A top Democratic gubernatorial candidates says a Lt. Gov. candidate should step down because of sexual harassment claims from a decade ago. Michelle Lujan Grisham told the Associated Press she believed State Sen. Michael Padilla, D-Albuquerque, should not run for the state’s second-highest position because of the claims.
In New Mexico, the governor and lieutenant governor of major parties are each nominated separately in party primaries, then run as a ticket in the general election. The allegations date back to before Padilla’s political career, when he worked for the city of Albuquerque at the city’s 911 call center. Padilla faced a suit in federal court from five women for creating a hostile work environment and sexual harassment. Padilla resigned, but denied the allegations.
A member of Democratic state senate leadership announced he is running for Lieutenant Governor. Michael Padilla, the Majority Whip in the state Senate, made the announcement early Monday morning. He says his focus while running for Lt. Gov. will be similar to his focus during his four years in the state senate. “Helping New Mexico end poverty will be the focus of my campaign for Lieutenant Governor,” Padilla said in a statement. Padilla mentioned early childhood development in his announcement.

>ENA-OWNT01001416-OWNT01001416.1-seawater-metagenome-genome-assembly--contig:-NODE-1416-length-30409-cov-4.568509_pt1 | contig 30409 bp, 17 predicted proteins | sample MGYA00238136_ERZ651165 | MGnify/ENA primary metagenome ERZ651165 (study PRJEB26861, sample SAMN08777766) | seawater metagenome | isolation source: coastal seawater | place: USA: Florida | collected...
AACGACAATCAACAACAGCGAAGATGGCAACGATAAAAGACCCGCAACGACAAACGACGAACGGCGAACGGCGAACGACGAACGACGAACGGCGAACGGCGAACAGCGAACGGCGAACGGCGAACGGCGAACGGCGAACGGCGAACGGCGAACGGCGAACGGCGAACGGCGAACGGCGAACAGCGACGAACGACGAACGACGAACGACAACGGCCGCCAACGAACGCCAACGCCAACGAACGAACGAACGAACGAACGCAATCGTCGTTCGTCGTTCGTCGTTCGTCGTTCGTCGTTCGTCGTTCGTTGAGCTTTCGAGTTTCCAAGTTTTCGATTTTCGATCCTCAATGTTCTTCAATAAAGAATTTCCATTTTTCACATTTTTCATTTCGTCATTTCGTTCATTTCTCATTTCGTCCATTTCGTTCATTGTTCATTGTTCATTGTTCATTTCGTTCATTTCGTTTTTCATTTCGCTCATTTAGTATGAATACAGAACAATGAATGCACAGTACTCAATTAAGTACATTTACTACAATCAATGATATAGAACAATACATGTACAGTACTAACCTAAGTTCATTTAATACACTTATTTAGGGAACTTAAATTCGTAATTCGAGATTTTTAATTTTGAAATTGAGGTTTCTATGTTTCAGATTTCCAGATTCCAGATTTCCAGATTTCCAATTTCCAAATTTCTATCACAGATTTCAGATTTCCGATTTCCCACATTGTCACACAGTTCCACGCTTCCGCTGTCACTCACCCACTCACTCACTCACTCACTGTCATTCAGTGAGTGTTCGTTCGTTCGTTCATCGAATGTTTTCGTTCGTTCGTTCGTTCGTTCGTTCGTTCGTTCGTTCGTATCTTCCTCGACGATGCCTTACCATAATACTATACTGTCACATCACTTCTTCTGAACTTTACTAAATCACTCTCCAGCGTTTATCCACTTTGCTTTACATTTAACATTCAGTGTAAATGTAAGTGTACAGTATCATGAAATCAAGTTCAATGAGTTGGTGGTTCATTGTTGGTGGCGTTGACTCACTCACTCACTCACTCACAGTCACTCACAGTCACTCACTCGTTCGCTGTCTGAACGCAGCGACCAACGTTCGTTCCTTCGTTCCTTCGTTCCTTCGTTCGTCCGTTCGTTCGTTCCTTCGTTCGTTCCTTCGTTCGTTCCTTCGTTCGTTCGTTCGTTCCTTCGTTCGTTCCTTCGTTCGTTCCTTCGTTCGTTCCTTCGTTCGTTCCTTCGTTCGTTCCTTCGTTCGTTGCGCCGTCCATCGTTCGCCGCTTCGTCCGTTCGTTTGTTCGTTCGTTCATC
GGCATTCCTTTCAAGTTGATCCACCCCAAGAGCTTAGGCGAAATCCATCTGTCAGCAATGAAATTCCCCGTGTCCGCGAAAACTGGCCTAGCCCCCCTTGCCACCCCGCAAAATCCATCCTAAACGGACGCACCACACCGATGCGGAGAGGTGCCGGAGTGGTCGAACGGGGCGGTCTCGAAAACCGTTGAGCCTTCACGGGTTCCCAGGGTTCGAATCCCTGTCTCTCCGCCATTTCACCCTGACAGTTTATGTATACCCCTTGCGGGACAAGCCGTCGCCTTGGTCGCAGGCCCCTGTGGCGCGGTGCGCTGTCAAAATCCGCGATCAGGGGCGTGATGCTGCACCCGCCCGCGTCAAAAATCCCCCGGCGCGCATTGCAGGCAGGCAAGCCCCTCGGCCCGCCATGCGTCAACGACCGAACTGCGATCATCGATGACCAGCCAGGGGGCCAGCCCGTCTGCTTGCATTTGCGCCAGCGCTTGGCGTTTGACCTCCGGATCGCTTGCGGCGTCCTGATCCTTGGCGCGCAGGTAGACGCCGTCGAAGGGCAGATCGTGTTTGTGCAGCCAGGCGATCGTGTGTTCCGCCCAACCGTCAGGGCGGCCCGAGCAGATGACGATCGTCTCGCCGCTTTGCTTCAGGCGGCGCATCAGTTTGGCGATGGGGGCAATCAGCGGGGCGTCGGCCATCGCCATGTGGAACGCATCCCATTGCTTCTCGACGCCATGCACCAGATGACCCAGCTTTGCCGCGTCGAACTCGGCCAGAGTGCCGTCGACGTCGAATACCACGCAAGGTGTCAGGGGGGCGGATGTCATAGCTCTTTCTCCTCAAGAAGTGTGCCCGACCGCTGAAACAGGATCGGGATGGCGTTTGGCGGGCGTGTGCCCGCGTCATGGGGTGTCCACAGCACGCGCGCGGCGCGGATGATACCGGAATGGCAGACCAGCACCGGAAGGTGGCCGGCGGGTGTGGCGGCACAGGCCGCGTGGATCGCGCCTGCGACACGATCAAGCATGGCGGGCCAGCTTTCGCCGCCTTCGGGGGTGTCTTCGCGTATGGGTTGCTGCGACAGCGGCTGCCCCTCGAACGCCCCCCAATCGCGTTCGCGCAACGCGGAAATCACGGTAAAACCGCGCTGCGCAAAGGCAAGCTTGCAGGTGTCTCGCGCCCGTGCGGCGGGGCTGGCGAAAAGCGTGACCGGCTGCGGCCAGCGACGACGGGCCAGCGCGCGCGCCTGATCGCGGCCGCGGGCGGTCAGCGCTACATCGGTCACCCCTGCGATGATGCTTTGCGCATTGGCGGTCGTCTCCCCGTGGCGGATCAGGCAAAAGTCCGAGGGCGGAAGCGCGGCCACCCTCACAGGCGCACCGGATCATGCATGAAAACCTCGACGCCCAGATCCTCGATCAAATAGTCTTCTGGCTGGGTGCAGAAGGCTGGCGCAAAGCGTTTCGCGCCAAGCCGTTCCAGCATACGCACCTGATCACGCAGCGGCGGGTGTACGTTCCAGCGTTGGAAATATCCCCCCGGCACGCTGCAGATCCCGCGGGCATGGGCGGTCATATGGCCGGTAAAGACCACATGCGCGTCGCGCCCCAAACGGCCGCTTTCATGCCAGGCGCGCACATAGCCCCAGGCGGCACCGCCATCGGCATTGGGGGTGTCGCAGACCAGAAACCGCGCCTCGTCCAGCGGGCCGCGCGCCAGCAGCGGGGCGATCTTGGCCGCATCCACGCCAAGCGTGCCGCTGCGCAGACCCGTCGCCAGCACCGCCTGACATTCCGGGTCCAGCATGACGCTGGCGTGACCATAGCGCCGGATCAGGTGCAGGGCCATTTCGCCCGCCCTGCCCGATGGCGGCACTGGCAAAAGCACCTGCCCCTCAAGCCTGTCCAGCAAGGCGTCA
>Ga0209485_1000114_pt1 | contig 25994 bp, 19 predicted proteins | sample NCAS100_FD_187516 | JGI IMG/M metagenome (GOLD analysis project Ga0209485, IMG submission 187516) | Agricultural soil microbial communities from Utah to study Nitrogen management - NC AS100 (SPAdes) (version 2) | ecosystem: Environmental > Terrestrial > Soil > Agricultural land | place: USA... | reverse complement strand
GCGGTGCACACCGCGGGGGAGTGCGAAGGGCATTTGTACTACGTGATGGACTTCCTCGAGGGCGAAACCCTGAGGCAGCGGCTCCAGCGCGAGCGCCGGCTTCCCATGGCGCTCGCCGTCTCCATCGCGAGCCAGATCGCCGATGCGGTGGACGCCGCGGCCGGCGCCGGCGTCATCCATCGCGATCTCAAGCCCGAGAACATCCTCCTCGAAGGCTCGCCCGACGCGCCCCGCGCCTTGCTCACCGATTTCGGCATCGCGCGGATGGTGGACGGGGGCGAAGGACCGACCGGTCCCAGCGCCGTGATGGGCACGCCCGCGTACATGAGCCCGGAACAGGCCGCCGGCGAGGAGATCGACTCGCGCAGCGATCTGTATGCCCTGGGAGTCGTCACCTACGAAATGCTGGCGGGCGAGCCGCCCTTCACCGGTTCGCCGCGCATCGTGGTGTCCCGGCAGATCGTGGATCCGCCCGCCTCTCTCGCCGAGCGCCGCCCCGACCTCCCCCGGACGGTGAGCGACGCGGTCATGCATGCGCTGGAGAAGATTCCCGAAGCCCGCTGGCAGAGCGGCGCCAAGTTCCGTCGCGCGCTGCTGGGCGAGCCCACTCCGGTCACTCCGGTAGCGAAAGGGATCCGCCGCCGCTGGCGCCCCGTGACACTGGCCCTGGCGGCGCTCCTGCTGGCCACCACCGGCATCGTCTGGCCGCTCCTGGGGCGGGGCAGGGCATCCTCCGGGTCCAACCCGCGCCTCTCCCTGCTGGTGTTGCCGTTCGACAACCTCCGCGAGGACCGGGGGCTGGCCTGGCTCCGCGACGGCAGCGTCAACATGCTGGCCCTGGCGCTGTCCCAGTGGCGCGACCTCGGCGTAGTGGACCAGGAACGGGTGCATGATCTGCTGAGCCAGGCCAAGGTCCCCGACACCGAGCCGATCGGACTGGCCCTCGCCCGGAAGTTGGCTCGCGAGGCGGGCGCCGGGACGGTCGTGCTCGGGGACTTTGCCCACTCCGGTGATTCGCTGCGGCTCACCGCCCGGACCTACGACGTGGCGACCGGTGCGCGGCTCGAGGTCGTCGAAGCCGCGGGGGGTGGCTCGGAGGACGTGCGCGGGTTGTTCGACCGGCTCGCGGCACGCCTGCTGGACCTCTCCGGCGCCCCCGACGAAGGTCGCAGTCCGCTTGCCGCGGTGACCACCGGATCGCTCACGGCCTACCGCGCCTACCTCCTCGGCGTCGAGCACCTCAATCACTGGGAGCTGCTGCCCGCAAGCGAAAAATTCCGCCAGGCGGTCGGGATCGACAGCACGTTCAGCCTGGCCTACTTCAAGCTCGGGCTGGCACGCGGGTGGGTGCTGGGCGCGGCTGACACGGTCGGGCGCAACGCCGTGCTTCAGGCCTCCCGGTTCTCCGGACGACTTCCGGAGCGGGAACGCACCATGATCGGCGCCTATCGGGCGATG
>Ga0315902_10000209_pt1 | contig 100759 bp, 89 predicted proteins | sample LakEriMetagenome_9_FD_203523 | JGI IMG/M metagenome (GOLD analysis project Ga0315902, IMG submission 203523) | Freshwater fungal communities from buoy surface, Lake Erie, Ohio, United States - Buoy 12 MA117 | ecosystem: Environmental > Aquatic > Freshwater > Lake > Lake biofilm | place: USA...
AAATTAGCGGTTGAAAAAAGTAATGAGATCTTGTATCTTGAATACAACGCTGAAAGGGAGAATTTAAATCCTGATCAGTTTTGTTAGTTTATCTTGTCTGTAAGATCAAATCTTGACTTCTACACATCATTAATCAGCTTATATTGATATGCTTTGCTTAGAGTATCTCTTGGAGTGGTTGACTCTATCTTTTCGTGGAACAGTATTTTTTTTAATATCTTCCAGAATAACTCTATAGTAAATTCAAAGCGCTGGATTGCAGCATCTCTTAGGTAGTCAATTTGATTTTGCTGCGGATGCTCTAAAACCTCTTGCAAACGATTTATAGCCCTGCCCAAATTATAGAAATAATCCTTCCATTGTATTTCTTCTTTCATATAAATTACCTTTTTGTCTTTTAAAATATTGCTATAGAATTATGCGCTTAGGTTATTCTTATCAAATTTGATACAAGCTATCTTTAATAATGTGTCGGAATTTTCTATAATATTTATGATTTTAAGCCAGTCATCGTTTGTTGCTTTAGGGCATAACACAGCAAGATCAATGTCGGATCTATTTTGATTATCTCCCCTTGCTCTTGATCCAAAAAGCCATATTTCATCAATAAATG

Former House Majority Leader Rick Miera announced Monday that he will run for lieutenant governor. The Albuquerque Democrat is the second to announce a run for the position. “I am running for Lt. Governor because New Mexicans deserve leaders who have the courage to make the bold decisions we need that will get our state moving again,” Miera said in a statement announcing his candidacy. The position’s biggest responsibility is to preside over the state senate. In the event of a tie vote in the Senate, the lieutenant governor will cast a vote, something that very rarely occurs.